It was the first day at my first summer internship, and butterflies were racing in my stomach. I was slowly getting settled in my cubicle when my mentor came up to me to ask if I wanted to get coffee with the rest of the team. I scrambled to join them, and one realization struck me — I was the only woman in the cramped elevator.
My sense of feeling alone is experienced by many other women. Even though the ratio of men to women in entry-level positions is around 50/50, women make up a much smaller percentage of senior employees. Moving up the ladder, less than one in five people looking to move into C-suite positions are women. The percentage drops from 17 percent to 9 percent, 6 percent and 3 percent when looking at more specific financial industries such as investment banking, venture capitalists and private equity or hedge funds, respectively. Moreover, white males — who constitute of 31 percent of entry-level positions — end up representing around 73 percent of the C-suite later on. White women, on the other hand, occupy 30 percent of entry-level positions but then drop to 17 percent of C-suite positions. The effect is opposite. Why?
The wide disparity is a cycle that is never ending. Early in their careers, around 40 percent of men see themselves holding executive level positions while only 26 percent of women envision themselves holding these same positions. The lack of representation may be a vital factor affecting women’s perceptions about their career paths. Women can rarely see other women holding executive level positions, and this pessimistic attitude needs to be reversed.
Change can begin at the very bottom of the ladder. Guidance at the beginning of a woman’s tenure is one of the most important factors to help a woman propel her career in the right direction. According to “Women in the Workplace,” a 2017 study conducted by leanin.org and McKinsey Research, entry-level women view strong communication skills as one of the most important factors in their career. However, senior-level women agree that sponsorship from a senior leader is the most important factor in helping a woman advance her career. Earlier-tenure women tend to receive less encouragement and sponsorship from their managers or people more high up in the workplace compared to their male counterparts. Less women advocate for sponsorship for themselves. This needs to change. More women should be encouraged to voice their opinions and to ask for the same support their male coworkers do.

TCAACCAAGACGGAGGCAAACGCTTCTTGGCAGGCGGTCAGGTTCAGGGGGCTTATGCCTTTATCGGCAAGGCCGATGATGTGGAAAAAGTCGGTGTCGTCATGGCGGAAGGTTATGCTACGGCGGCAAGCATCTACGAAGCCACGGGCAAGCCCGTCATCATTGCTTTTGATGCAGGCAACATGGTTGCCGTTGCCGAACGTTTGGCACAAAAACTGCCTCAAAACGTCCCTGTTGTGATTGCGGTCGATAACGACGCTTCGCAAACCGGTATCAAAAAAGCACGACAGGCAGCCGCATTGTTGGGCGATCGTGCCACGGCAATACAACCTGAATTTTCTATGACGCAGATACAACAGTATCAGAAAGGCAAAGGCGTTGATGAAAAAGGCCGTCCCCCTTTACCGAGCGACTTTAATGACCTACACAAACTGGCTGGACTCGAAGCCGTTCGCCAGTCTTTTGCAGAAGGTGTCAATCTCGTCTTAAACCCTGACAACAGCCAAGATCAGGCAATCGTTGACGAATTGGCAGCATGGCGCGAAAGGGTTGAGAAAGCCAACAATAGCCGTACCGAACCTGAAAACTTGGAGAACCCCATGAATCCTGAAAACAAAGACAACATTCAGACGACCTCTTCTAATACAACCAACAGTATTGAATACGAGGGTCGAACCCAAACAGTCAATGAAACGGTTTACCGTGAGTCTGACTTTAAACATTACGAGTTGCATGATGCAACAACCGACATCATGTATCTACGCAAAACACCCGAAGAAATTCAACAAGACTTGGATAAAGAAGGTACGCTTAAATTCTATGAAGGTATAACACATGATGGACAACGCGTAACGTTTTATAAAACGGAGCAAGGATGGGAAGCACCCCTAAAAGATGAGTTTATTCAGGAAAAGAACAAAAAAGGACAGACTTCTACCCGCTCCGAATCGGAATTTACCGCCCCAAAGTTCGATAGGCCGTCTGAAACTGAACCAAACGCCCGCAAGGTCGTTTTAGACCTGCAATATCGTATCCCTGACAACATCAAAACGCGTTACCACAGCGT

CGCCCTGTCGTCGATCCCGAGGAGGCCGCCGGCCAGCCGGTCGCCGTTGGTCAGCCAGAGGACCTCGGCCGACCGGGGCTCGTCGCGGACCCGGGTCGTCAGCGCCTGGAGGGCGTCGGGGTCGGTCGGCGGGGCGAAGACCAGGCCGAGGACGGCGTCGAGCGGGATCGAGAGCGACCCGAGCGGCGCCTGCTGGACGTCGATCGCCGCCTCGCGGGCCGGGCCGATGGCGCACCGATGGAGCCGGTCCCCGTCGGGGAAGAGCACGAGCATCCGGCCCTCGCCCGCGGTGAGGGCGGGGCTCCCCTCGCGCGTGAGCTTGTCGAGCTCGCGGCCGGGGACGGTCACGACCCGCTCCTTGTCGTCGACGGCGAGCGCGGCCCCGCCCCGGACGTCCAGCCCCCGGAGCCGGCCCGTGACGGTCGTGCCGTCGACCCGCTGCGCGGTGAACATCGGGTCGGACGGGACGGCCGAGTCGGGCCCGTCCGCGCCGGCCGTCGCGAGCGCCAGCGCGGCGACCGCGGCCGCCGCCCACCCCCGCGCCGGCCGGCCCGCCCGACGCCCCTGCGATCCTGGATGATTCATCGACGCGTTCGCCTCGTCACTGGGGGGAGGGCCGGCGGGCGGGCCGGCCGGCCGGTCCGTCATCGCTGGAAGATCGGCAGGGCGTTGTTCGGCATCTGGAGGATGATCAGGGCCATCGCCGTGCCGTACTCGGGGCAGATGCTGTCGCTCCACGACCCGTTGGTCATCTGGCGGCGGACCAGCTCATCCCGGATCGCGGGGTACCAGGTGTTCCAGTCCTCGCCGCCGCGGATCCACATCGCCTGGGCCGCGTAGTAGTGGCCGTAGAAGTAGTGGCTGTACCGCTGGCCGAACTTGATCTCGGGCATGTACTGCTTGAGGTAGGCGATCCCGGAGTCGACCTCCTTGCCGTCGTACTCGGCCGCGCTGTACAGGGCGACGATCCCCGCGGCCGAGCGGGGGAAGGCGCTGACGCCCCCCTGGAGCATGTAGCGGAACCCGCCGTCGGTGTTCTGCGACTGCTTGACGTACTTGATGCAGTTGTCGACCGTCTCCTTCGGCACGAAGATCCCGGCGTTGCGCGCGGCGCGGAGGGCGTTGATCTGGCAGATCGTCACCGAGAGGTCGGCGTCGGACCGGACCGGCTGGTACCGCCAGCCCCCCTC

Mentorship is also a big factor in helping a woman advance in her career. 81 percent of women either have their main support network comprised of majority female or an equal split of females and males. Going down the line, this can actually be a detriment to women since there are less women holding higher level positions to serve as a support system. It’s important for women to have mentors in all stages of their careers. Indra Nooyi, former chief executive officer of PepsiCo and a potential leader to the World Bank herself said, “If I hadn’t had mentors, I wouldn’t be here today. I’m a product of great mentoring, great coaching ... Coaches or mentors are very important.” Mentorship has played a great role in shaping many of our business leaders today, and it will help women reach greater heights.
Furthermore, focusing on mentoring women from college itself can help combat this gender gap in the industry. Walking into company information sessions for various banks, all I ever saw was a sea of men. McCombs is made up of 46 percent females and 54 percent males, so why are more women not present? We can use a clear female majority in the student body to our advantage by having more mentorship programs geared toward women who are seeking them. The Texan Bachelor of Business Administration (BBA) Women’s Council is a great place for freshmen to start to gain a peer mentor and a professional mentor. Moreover, more roundtable programs can exist for women to gain guidance from both males and females. This will encourage women to reach out to anyone for mentorship and not narrow down their choices.
Standing in a room full of suits can be intimidating when you are the only woman, but it can also be advantageous. You stand out for being the minority, yes, but this recognition can also help women stand out and demonstrate their abilities in a special light. As a society, we are slowly making the gap smaller. Yet, the pace of change is still not fast enough. As a woman myself, I challenge all the women and men reading this article to reach out to a female underclassmen and tell her, “You are not alone.”
Pancharpula is a finance junior.